Monthly Archives: November 2009
Do you automatically adjust the “shrink factor” on your pool liners during the colder months so that I get a full cut liner with less stretch? If not, can I request a “winter cut”?
When we make a pool liner, we create a drawing that shows the dimensions of your swimming pool. In the design process, we reduce certain dimensions to provide for just enough stretch so that the liner will fit without wrinkles, but also without stretching the vinyl too much.
Those of us who make the best liners and who are most confident in our ability to make great fitting liners use minimal shrink factors. This is why good measurements are so critical and why you should always pay a pool professional to measure your swimming pool. We do not adjust the length and width so that your liner will have the same perimeter as your pool. Most of the time we only adjust the depth dimensions by a few inches to provide the proper amount of stretch. We will also occasionally adjust the slope dimensions as needed.
This is how we make “full cut” liners that fit so well. We do this year round. In the old days, some manufacturers would make a “full cut” pool liner only in the cooler months. In the summertime, they would shrink the dimensions more than normal, maybe even shrinking the length and width. They knew that the hot summer sun would loosen up the vinyl, kind of like warm butter, and help it stretch into place.
Today, we make a “full cut” liner year-round, even on the hottest summer days. No adjustments are necessary based on the season.
When an inground pool with a liner is leaking, there are only about five things that can be wrong:
1. Your liner may have a split seam.
2. There may be a hole poked or ripped in your liner.
3. There may be a leak in your pipes.
4. There may be a leak in the face plates of the steps, skimmers or return fittings.
5. Your liner may have been attacked by ants or termites.
In trying to find and correct the source of your leak, it’s helpful to look for the most common possibilities first and then to eliminate these possible problems one at a time. I will try to address each of these problems with a different post over the next few months. Let’s begin today with the least common of the potential problems: ants or termites attacking your liner. I have only seen this happen a few times in 30 years. It makes sense that these bugs, thirsty for water, come up through the ground and chew their way through the liner, causing leaks. These attacks seem to happen more in arid regions, regions with lots of termite activity, or in periods of drought when insects are desperate for moisture.
I am told that if you look from the backside of the liner, you can actually see the “teeth marks” in the vinyl. I am also told that you can see the “trails” they leave in the sand or vermiculite floors, much like you would see in an ant farm toy.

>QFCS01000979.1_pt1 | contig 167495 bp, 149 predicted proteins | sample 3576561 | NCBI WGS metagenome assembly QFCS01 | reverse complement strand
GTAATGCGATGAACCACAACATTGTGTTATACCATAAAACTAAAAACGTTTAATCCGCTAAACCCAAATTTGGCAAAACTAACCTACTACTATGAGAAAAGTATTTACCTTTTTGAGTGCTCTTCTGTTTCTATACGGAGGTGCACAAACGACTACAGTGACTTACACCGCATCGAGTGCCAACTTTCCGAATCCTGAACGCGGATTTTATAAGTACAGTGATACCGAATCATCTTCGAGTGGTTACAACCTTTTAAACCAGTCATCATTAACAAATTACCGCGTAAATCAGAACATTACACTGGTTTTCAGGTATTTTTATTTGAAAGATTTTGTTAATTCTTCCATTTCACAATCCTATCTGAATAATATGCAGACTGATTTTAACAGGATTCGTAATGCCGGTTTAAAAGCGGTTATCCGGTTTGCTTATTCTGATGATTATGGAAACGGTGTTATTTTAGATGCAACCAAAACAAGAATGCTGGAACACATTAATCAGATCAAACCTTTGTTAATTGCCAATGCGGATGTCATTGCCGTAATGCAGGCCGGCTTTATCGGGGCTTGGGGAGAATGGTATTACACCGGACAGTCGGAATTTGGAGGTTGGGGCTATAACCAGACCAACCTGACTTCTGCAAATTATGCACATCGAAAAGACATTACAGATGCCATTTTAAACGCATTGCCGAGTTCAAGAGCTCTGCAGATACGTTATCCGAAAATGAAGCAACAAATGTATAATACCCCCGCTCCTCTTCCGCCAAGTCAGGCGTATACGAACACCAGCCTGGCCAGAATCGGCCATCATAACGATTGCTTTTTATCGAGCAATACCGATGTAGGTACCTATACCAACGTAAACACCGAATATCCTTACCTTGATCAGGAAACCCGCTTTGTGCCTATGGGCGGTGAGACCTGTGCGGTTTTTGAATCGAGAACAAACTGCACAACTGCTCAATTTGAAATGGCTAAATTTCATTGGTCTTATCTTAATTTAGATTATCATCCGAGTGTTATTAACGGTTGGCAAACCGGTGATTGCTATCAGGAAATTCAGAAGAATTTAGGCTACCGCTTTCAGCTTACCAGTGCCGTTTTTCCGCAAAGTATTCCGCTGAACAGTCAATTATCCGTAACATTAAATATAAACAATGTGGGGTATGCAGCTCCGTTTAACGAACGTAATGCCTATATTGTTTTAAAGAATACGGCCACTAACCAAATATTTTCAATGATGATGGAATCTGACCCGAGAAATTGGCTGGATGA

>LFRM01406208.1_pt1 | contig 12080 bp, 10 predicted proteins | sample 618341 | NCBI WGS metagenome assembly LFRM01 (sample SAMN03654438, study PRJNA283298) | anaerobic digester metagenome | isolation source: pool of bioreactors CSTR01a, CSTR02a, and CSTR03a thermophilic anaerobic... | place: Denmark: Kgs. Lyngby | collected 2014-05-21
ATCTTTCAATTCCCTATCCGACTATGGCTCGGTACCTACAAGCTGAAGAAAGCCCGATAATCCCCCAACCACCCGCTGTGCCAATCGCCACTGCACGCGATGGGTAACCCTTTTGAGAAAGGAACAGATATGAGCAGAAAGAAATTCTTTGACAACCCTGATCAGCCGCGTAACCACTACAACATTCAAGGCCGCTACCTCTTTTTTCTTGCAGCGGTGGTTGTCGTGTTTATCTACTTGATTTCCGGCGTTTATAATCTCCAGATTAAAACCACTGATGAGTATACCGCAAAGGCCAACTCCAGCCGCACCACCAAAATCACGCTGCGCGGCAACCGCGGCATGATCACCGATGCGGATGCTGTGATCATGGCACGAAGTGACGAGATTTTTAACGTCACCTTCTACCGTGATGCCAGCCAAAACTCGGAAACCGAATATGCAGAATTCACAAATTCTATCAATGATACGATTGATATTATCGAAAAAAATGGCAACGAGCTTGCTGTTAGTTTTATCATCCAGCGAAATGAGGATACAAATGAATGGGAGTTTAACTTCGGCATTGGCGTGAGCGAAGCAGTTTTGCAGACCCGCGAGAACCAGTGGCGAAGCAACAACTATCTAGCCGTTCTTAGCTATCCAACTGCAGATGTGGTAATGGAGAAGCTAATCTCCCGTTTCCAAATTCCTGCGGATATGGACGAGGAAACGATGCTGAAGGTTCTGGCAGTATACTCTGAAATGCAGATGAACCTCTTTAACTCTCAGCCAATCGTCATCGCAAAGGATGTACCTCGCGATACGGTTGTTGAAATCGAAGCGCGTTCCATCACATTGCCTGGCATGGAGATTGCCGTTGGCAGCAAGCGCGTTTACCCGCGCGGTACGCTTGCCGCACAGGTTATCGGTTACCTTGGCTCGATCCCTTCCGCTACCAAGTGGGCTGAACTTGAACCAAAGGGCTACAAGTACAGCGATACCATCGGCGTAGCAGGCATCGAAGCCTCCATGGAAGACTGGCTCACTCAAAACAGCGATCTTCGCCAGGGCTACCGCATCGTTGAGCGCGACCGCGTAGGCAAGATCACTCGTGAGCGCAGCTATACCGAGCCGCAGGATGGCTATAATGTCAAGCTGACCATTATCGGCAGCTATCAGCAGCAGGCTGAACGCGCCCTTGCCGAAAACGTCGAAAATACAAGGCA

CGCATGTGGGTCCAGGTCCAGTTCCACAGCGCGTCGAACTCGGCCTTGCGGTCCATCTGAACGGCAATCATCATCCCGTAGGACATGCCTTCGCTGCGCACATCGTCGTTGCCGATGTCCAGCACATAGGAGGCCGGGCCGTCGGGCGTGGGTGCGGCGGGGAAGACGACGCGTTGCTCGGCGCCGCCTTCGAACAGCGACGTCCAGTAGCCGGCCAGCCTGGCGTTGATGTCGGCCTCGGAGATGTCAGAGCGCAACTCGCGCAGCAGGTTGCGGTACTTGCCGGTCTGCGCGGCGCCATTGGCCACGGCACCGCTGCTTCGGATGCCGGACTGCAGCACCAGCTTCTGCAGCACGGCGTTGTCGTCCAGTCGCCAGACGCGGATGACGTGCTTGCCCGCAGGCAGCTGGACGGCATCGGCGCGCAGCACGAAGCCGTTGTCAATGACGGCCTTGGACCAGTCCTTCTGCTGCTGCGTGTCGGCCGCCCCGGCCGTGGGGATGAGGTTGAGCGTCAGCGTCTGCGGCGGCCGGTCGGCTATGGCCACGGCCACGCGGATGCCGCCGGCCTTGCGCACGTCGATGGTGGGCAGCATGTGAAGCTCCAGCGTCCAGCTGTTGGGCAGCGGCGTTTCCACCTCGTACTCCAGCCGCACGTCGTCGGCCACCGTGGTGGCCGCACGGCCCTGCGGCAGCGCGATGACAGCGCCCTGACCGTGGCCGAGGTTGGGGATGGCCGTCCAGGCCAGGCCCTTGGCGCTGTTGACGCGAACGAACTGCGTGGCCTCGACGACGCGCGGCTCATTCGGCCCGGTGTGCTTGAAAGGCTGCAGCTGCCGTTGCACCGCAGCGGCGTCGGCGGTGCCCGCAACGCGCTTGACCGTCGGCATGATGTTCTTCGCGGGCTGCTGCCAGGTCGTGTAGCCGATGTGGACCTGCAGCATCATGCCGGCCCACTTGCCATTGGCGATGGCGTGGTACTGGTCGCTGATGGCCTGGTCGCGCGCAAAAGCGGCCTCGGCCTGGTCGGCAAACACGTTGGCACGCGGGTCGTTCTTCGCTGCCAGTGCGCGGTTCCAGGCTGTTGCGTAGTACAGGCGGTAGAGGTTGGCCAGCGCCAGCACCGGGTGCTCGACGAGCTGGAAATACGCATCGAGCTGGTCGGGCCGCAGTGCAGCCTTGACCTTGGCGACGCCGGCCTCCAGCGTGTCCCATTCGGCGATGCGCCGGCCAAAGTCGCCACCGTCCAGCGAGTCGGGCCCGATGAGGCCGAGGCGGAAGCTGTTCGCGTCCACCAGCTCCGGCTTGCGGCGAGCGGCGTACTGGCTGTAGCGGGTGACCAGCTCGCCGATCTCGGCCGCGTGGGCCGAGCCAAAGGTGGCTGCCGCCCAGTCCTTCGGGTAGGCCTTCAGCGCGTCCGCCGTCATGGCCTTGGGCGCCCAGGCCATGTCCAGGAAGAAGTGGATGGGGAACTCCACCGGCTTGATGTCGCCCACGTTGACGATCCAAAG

* The following article was written by a liner manufacturer:
TERMITES AND ANTS
For many years, it has been known and proven that termites and ants will attack a vinyl pool liner. It is suspected that the termites are attracted to the pool area due to the dampness around the pool.
Usually, the first signs are very small holes in the liner in the area above the water line. Quite often, the liner may have dozens of holes in it within a short period of time after they have begun their attack on the liner.
Most of the time, if the liner is taken out of the bead track and pulled away from the wall, you may see the trails that the termites have left behind. Usually the holes they make in the liner are relatively small, about an eighth of an inch in diameter and are round or oval shaped.
If the pool liner has to be replaced as a result of termites or ants, the homeowner is advised to get an exterminator to treat the ground beneath the liner and around the perimeter of the pool deck.
Here are some of the more likely places for termites and ants to appear:
- A yard where a tree has been removed
- A yard where a patio or walkway has been removed
- Around wooden flower planters
- Around wooden fences
Although this is not a widespread problem, it should be taken seriously. An average of ten to fifteen cases a year are reported to us.
We often hear pool owners question whether they should be able to see the seams in their liner.
The answer is yes. Every liner has seams, at least every six feet, and they are more visible on some patterns than on others. In the old days, when all patterns were on blue base film, you could not really see the seams since there was less ink coverage. Today, when most all patterns are on white base film, the seams are more visible, but the less ink there is, the less noticeable they are.
We advise that you wait until the pool is filled before you worry about the seams. While they are always there, they are much less noticeable under three feet of water.
The liner pictured below (pattern: Robertson) is a good example of visible liner seams on a properly manufactured liner. The seams on the floor are barely visible. The vertical seam is razor thin, perfectly straight and the tile is matched almost perfectly at the top.
Bottom of pool (below):
Pictured below is Morrison, one of our most popular patterns. If you look closely, you can see two liner seams in the shallow end of the pool. The Morrison pattern has one of the most visible liner seams out of all of our patterns. That being said, you will notice that the seams are barely visible, especially if standing 10 feet away and if the pool is filled with water.
In the picture below, you can see a seam across the bottom of an unfilled pool (pattern: McDowell).
Below, we present you with the McDowell pattern again in a pool completely filled with water. From this viewpoint, it is impossible to notice any liner seams.
Pictured below are two more examples of highly visible liner seams on properly installed pool liners.